On 14 June, 2018, the European Parliament voted by 476 votes to 151 to ban Kaspersky Lab's products. The decision was made without any evidence being presented to the Parliament to demonstrate that Kaspersky Lab is a malicious actor, either knowingly or unknowingly. IDC believes that, before making their own decisions, organisations should demand convincing evidence and, until this is presented, continue buying and using Kaspersky Lab's products.
Kaspersky Lab has been under attack for some time, and this resolution comes after the US prohibited the use of its products by government agencies and the UK, the Netherlands and Lithuania have all moved to ban the use of Kaspersky Lab software on sensitive systems.
But, no evidence of wrongdoing has been provided and decisions appear to have been made under the belief that Kaspersky Lab's products are confirmed as malicious - or, worse still, based on negative media reports. CEO Eugene Kaspersky and many security researchers have been quick to condemn this decision by the parliamentarians.
IDC believes that significant decisions such as this should only be made in the light of incontrovertible evidence - not purely based on political pressure - and this substantiation has certainly not been forthcoming in this instance. As such, we believe that, until convincing evidence is provided, there is no reason for organisations to stop using Kaspersky Lab products.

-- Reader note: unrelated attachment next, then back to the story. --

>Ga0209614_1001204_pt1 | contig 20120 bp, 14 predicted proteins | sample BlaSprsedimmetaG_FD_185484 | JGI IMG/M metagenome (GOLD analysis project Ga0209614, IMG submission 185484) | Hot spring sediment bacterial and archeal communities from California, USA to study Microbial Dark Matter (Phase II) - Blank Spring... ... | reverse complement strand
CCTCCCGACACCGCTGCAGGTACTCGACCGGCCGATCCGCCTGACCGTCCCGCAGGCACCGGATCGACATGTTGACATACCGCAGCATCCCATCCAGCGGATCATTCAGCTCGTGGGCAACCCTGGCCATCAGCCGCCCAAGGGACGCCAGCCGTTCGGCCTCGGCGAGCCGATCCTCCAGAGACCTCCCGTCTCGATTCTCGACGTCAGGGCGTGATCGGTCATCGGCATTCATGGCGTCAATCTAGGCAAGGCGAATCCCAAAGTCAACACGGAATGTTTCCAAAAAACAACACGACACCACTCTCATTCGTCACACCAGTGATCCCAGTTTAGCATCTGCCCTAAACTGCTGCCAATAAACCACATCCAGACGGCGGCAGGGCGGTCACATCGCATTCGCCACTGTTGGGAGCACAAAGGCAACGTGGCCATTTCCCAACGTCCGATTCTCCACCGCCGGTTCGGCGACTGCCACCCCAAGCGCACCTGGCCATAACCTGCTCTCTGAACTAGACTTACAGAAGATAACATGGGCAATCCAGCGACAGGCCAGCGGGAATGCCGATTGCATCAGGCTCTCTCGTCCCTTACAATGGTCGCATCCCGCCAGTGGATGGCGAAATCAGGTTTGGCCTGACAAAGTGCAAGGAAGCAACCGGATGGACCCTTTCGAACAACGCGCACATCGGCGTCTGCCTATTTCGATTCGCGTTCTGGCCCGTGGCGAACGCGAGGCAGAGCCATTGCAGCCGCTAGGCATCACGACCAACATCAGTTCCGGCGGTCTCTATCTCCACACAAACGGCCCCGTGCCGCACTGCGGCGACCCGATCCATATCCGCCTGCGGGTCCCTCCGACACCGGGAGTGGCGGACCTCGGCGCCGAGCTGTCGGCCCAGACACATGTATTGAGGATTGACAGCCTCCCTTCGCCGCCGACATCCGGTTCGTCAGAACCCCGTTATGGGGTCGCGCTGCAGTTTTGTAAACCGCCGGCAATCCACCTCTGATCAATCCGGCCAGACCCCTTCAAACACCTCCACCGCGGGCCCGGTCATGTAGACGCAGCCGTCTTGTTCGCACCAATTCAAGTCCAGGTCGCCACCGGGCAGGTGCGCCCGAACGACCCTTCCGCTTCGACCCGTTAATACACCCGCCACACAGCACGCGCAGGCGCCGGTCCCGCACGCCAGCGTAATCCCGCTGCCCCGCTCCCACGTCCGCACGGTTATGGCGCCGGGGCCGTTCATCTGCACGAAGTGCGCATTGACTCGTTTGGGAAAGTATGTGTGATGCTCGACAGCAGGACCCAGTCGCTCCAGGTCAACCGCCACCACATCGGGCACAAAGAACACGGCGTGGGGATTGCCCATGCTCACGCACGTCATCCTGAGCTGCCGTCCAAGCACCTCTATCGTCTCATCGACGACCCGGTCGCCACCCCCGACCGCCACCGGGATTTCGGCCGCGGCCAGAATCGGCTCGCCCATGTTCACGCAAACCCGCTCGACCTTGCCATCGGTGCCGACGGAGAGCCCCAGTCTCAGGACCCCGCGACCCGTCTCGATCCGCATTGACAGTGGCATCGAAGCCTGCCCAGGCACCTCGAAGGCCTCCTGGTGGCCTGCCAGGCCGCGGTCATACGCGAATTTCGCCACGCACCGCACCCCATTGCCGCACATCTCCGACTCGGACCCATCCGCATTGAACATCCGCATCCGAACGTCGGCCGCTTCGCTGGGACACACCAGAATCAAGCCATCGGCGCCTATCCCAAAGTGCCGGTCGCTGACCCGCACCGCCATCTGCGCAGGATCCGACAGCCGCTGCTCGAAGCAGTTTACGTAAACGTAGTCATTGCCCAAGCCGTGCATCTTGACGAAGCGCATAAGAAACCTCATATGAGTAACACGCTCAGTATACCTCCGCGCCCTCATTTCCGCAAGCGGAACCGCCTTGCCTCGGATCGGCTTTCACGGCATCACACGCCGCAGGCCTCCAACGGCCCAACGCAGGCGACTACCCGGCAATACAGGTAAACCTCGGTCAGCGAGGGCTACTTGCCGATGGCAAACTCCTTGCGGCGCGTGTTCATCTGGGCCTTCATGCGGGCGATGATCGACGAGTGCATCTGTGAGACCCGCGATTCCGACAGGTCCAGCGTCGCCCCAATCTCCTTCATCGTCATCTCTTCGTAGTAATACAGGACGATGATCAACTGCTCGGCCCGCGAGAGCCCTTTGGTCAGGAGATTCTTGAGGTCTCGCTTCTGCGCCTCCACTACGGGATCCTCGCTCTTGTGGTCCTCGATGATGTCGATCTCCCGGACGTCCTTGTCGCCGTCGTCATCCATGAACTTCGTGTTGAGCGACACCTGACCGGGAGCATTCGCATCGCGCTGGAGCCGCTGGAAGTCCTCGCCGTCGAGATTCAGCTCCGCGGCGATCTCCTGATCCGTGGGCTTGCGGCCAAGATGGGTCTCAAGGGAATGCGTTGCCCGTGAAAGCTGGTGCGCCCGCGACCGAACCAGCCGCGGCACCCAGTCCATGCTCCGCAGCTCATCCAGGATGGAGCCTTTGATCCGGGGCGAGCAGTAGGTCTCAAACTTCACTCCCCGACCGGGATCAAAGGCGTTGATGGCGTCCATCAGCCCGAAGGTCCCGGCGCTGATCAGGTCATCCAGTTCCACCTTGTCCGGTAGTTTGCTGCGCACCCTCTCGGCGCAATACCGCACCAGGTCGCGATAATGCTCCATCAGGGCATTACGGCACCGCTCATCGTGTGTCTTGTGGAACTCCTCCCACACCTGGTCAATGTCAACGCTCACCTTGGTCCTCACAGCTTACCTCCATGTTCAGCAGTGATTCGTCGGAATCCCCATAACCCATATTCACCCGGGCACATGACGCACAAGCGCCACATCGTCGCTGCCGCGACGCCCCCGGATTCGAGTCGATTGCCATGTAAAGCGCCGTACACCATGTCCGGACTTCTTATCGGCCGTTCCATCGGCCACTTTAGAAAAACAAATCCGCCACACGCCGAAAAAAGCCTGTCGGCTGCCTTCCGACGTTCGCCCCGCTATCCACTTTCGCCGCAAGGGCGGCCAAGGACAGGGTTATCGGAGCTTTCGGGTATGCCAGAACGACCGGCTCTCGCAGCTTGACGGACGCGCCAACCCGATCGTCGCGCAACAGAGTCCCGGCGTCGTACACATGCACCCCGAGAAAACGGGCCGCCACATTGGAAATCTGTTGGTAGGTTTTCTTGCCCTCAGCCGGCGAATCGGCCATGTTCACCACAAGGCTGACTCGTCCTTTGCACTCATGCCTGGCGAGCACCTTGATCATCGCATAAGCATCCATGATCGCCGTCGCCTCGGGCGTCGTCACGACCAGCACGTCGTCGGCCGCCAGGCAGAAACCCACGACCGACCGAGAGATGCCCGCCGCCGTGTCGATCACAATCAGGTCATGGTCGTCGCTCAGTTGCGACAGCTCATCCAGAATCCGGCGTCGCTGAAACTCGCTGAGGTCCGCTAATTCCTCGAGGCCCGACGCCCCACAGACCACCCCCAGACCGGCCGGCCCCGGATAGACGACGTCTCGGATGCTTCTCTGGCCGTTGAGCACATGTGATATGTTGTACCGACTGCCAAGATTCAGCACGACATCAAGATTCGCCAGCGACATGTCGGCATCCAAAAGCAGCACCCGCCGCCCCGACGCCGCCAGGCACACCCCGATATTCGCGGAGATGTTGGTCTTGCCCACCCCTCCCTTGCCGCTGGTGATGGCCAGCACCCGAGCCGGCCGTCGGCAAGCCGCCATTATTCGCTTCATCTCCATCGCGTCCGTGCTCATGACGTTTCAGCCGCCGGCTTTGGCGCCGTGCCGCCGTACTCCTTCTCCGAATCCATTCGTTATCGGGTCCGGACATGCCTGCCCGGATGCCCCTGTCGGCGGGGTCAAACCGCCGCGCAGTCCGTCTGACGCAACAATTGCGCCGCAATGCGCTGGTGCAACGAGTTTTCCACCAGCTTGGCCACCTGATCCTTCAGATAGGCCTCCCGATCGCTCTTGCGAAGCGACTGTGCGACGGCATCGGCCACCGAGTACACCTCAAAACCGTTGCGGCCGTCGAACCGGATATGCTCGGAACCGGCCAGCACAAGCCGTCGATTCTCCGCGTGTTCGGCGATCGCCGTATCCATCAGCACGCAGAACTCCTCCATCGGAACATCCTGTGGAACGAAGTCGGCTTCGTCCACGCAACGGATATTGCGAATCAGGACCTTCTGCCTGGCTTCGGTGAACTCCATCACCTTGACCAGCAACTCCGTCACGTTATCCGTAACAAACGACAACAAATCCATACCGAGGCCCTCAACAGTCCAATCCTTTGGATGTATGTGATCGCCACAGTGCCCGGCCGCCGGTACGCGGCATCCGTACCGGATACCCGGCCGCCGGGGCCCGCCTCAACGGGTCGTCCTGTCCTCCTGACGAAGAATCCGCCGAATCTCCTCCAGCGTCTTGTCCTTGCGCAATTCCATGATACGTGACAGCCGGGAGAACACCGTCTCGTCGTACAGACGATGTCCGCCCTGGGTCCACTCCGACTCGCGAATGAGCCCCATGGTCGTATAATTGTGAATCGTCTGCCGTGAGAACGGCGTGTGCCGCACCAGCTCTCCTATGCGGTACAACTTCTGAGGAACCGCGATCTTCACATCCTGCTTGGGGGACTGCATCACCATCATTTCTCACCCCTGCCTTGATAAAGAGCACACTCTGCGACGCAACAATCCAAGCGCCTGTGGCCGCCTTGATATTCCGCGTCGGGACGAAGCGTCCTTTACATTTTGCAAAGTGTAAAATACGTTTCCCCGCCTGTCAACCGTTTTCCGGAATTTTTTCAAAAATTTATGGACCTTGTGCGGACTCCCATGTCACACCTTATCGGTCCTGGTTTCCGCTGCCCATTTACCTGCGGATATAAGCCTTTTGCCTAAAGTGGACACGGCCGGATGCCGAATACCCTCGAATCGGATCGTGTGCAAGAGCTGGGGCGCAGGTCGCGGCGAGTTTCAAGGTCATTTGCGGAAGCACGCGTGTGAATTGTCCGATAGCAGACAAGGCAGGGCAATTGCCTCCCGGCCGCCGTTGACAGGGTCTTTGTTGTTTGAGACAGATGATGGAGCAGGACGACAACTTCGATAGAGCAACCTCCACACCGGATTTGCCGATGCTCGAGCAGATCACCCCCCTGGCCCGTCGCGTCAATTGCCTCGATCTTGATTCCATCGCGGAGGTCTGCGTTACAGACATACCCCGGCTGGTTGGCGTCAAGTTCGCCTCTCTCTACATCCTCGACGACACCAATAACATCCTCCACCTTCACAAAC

IDC does not assert that Kaspersky Lab is a perfect security vendor. However, it has surpassed other major security vendors in its transparency. This is exemplified by Kaspersky Lab's Global Transparency Initiative (see details here), committing to make the source code of its products available to partners and customers. Buyers are, however, advised to assess the risk that foreign-owned antimalware providers represent for them, a concern not limited to one vendor or country.
Two clarifications are required for fair understanding of Kaspersky Lab. First, no evidence has been presented showing Kaspersky Lab to be a malicious actor, knowingly or unknowingly. Second, the "bans," such as they are, relate specifically to central government agencies handling sensitive data in certain countries. They are not a "blanket ban" for the market at large. Until evidence is presented that shows otherwise, IDC recommends that organisations should continue to work with Kaspersky Lab where risk-aware vendor selection processes identify it as the right provider for them.
For deeper insights into IDC's perspective on Kaspersky Lab, its Global Transparency Initiative and the 'bans' imposed by various governments, please see this 'Link' report on the topic, authored by myself and my colleague Martin Whitworth.
This blog first appeared on Linked In
Dominic Trott is associate research director - European Security at IDC and Martin Whitworth is research director, European Data Security & Privacy at IDC
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